Country Nook (Basco, Batanes)

Country Nook

On the day prior to my departure, I was invited to joined a picnic at Country Nook hosted by youthful Basco Mayor Manuel Viola, again feasting on true Ivatan seafood fare.  Country Nook had a couple of magnificent rock formations just offshore.  Joining us was Ms. Carol Pobre (of DOT Region II) and Francis “Chico” Domingo, a certified PADI divemaster and A.D.S. instructor.  They were to dive deeper portions of Batanes’ marine environment which is rich with marine resources.  Batanes is one of the few remaining sites where pink and red corals (Corallum sp.), some of the rarest sea corals in the world, are found.  Chico has a vast knowledge of the province’s dive sites.

Carol and Chico take a dive

I could only watch in envy as Carol, accompanied by Chico, explored the offshore marine sanctuary’s beautiful underwater scenery and marine life.  I was offered and wanted to join them but, according to Chico, diving wasn’t allowed 12 hours prior to my flight (I was leaving 8 AM the next day).  Carol was leaving a day after my departure.  However, my disappointment was later dispelled by a beautiful Batanes sunset.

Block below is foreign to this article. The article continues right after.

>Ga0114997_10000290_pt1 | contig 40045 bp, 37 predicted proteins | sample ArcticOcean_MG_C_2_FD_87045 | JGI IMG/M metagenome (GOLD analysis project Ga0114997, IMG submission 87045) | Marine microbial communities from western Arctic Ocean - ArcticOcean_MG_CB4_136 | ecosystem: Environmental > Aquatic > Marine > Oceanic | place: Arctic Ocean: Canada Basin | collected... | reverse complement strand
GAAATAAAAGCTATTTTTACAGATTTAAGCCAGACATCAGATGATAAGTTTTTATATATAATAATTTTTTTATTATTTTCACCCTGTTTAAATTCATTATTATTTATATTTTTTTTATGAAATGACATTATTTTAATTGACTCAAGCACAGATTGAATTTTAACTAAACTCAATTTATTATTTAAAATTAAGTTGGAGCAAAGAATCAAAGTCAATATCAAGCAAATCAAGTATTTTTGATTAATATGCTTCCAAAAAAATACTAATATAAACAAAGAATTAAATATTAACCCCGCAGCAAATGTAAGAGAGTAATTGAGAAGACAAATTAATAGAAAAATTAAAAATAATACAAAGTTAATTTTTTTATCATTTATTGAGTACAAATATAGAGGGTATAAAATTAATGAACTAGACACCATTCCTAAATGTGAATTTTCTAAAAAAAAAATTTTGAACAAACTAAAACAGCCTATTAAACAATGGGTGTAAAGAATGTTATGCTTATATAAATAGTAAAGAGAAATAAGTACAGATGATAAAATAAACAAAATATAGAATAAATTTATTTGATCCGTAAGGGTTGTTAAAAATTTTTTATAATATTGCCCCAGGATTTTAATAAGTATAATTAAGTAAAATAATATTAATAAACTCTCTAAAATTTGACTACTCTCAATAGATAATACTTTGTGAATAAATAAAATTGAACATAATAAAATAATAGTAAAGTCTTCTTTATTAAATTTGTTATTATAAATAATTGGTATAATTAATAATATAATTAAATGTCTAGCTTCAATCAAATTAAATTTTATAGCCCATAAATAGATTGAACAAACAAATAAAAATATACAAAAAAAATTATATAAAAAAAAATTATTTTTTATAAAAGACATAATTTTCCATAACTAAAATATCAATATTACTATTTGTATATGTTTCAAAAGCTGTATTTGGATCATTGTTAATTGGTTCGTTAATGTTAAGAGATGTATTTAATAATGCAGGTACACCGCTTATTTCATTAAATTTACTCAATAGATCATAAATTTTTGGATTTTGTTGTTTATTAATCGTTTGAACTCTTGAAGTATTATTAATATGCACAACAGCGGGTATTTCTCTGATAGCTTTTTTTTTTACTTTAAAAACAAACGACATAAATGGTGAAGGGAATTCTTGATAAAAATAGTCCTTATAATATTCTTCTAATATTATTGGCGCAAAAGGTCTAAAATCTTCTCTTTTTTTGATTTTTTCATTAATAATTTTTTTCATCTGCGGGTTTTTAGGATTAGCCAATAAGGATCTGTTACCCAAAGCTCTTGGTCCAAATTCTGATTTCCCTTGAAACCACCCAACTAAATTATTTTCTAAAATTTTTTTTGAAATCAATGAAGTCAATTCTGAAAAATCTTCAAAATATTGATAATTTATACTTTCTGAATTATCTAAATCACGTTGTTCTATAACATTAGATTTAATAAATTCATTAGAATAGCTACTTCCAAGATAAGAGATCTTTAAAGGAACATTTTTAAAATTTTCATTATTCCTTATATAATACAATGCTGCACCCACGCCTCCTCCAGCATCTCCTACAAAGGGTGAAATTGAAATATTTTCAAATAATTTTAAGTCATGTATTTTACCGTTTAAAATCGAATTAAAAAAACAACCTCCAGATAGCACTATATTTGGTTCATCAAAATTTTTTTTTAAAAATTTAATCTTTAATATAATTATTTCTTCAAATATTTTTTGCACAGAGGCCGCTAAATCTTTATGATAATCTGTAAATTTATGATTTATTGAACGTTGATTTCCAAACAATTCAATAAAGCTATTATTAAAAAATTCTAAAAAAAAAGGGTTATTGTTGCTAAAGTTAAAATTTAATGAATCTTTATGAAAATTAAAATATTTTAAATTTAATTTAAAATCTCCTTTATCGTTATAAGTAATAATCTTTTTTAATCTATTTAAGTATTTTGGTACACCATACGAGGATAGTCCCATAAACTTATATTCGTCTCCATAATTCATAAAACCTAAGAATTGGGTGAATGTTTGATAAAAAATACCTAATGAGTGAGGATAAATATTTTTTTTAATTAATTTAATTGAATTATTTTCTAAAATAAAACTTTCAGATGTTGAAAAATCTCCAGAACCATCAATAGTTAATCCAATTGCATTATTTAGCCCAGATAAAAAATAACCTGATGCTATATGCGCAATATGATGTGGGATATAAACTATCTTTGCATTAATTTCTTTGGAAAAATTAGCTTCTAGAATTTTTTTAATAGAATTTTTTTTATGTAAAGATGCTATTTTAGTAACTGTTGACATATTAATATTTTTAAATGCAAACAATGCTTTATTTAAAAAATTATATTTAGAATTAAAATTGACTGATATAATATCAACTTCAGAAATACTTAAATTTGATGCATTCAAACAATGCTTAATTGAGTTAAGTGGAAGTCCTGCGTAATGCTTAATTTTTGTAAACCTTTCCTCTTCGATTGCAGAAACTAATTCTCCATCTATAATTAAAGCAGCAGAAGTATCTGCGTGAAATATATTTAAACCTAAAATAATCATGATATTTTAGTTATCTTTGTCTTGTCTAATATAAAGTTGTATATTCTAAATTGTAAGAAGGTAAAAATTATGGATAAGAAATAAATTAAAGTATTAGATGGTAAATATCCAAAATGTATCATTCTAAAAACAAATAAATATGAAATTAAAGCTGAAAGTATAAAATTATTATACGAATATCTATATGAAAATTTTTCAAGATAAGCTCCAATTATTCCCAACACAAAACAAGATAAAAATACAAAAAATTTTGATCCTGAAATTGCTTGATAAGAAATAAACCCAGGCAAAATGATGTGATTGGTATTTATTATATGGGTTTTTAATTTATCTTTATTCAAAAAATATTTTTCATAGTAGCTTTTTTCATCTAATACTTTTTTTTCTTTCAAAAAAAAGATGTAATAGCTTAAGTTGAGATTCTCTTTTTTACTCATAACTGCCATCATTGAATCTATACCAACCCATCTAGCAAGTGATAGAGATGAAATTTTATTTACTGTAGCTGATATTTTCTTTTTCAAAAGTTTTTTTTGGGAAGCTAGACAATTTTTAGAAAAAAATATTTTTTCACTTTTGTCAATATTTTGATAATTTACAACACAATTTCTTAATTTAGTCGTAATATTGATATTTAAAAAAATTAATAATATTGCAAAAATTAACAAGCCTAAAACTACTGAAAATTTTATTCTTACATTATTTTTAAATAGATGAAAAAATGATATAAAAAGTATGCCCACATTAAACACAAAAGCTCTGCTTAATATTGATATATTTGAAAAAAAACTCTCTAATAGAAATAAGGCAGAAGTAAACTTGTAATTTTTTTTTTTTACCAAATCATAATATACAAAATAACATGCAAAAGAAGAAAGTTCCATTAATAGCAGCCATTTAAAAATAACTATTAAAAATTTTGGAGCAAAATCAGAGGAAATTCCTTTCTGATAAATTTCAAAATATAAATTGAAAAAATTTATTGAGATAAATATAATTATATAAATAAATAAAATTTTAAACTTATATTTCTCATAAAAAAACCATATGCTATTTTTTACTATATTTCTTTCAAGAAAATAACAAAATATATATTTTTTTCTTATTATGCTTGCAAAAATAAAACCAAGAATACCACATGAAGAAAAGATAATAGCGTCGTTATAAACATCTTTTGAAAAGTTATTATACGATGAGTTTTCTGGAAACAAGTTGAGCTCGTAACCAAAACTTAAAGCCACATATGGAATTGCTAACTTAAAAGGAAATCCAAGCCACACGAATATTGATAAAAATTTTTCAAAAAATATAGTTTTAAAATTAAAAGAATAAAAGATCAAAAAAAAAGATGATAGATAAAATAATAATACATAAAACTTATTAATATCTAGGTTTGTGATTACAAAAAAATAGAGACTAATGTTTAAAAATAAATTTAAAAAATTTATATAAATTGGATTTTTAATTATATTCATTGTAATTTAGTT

A beautiful Batanes sunset. Carol is in the foreground

Country Nook: Sitio Vavayat, Brgy. Chanarian, Basco, Batanes

Church of Sto. Domingo de Basco (Batanes)

Come Saturday late afternoon, I decided to attended mass at the lovely Church of Sto. Domingo de Basco, the oldest in Batanes.  The church was just walking distance from the inn I was staying in. The mass was held in the unique Ivatan dialect.

Church of Sto. Domingo de Basco

First built from 1787 to 1796 (one of the first limestone buildings to be built under the Spanish regime), it was destroyed during a typhoon and rebuilt in 1812 by Dominican friars. Its façade fell to the ground during the 2000 earthquake.  The present white Baroque church, built in the espadaña style, has massive pilasters buttressing the thick walls from foundation to top.  It incorporates the original front and north walls while the rear and south walls are inside the original ruins.  The convent beside the church was built in 1814.